Wednesday, April 20, 2016

Distinguished Jewish-Christian relations scholar to speak at UNCG

Amy-Jill Levine, a distinguished scholar of Jewish-Christian relations, will deliver her lecture “Jesus’ Parables as Jewish Stories” on Wednesday, April 20, at UNCG.

Levine is currently a professor at Vanderbilt University Divinity School, and she received her master’s and doctoral degrees at Duke University. She has published numerous books including “The Misunderstood Jew: The Church and the Scandal of the Jewish Jesus,” “The Historical Jesus in Context” and “Feminist Companions to the New Testament.”

Hosted by the UNCG Jewish studies program in partnership with the Religious Studies Department, Levine’s lecture is part of the Henry Samuel Levinson Lecture.

Levine’s lecture will be held in the Elliott University Center auditorium at 7:30 p.m. on April 20. A reception will follow. The event is free and open to the public. For more information, contact the Department of Religious Studies at 334-5762 or email Ellen Haskell at

April 19, 2016 by Campus Weekly Staff

New Questions for Old Jazz Histories

The talk “Jazz and Ecomusicology: New Questions for Old Jazz Histories” will be presented by Dr. William Bares, UNC Asheville, Thursday, April 21, 5 p.m., UNCG Music Building 217.

This talk will bring established understandings of jazz history as an unruly, macho, heroic, American and urban soloist’s art into dialog with the budding field of ecomusicology.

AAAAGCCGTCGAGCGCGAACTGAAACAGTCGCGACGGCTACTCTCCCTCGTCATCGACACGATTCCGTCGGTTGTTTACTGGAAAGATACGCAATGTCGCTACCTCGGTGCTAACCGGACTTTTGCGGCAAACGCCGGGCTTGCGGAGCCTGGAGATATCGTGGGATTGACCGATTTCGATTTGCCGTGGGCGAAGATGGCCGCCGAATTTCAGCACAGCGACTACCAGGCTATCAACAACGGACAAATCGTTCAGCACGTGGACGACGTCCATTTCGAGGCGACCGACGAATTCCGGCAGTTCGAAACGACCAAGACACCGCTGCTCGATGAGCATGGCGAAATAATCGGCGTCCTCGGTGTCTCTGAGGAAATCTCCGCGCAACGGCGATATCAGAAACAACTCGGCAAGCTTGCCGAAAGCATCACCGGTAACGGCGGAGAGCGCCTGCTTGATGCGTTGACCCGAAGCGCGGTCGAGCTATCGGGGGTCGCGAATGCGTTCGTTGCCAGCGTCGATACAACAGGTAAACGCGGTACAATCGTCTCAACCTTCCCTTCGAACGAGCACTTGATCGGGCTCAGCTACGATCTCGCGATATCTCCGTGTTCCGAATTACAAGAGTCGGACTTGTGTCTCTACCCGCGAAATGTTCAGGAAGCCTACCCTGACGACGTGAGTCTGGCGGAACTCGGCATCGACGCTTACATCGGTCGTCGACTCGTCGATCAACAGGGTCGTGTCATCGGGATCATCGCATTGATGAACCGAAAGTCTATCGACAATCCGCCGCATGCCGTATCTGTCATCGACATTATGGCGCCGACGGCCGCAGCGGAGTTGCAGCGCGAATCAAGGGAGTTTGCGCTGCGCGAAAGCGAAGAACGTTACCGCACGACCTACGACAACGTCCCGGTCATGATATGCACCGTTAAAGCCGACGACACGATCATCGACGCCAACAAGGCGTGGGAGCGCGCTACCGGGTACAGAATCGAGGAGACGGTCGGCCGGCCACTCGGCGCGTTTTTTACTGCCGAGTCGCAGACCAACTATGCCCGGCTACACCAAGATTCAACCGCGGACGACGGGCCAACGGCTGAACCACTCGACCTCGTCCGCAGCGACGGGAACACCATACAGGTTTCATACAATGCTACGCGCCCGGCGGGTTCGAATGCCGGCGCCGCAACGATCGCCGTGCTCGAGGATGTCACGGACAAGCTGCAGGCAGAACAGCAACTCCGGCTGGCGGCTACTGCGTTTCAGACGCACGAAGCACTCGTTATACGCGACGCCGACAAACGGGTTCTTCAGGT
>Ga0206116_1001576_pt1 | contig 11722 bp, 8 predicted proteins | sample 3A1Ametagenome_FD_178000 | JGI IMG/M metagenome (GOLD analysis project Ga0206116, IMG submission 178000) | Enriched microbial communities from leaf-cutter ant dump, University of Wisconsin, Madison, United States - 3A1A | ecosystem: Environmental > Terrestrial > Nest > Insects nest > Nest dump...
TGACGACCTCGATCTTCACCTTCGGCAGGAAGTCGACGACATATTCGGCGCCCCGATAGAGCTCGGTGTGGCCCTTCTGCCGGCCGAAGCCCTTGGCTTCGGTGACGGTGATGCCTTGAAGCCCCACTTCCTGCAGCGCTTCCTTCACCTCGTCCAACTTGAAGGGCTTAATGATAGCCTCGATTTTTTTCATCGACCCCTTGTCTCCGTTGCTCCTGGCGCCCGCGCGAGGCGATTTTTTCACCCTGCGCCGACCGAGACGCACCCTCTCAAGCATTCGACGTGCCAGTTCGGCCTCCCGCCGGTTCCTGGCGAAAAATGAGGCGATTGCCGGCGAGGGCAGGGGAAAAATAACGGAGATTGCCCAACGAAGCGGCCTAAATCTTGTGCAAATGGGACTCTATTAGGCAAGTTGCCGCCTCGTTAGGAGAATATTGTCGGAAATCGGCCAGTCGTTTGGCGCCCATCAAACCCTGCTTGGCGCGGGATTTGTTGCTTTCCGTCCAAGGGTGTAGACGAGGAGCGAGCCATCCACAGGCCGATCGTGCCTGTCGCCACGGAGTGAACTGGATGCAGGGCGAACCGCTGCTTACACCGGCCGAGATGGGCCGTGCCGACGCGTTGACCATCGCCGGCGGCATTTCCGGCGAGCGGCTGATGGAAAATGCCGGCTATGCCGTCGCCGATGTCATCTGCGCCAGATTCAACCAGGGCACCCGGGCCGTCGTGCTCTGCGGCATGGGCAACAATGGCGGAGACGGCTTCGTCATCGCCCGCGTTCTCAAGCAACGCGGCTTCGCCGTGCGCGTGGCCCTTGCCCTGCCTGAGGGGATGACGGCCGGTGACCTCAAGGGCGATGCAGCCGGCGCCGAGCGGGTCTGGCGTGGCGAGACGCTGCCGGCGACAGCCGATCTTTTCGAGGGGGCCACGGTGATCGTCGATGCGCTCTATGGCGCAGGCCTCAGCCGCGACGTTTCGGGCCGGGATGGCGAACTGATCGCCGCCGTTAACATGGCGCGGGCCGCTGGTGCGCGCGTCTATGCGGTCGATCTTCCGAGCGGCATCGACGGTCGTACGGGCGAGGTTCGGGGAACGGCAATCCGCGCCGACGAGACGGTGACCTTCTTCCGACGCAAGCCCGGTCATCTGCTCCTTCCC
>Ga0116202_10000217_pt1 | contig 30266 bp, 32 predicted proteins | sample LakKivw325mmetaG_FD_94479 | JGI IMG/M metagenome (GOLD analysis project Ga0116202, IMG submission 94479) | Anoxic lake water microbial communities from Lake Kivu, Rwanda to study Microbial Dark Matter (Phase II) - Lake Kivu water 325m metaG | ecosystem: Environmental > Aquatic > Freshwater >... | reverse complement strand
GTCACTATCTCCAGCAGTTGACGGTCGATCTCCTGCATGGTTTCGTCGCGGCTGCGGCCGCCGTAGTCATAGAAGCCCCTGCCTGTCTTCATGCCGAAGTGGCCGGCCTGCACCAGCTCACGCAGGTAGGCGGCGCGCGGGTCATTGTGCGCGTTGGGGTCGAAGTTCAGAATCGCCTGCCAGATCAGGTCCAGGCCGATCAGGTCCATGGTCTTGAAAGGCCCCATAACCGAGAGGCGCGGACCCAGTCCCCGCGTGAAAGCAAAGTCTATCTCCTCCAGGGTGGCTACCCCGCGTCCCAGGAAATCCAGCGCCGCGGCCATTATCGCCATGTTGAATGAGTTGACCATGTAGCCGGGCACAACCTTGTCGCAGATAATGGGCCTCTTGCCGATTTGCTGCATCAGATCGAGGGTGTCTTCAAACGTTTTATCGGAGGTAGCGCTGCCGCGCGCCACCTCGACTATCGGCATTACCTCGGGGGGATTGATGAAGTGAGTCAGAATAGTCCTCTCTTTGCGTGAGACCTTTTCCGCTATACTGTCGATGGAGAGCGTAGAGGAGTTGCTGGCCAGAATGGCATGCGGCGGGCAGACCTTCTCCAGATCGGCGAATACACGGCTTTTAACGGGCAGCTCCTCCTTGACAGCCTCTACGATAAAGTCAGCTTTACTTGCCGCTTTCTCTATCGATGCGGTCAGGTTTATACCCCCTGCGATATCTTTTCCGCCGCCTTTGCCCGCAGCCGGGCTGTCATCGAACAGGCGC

Dr. Bares holds a BA from Amherst College, a M.M. in Jazz Performance from the University of Miami, and a PhD in ethnomusicology from Harvard University, where he studied with Ingrid Monson, the Quincy Jones Professor of African American Music. In addition to his university teaching career, Bares spent ten years performing and researching jazz in Europe, and worked in Washington D.C. for the Democratic National Committee and for Representative Jane Harman (D-CA).

The event is sponsored by the UNCG Department of Music Studies and the UNCG Environmental & Sustainability Studies Program.

Open to the public.

April 19, 2016 by Campus Weekly Staff

Monday, April 4, 2016

Matthew Blake presentation in Jackson Library

Mr. Matthew Blake, librarian for the Jamaica Tourist Board concluded a week-long visit to the UNCG University Libraries on Friday 1 April 2016 with a talk on the role of libraries in promoting Jamaican tourism.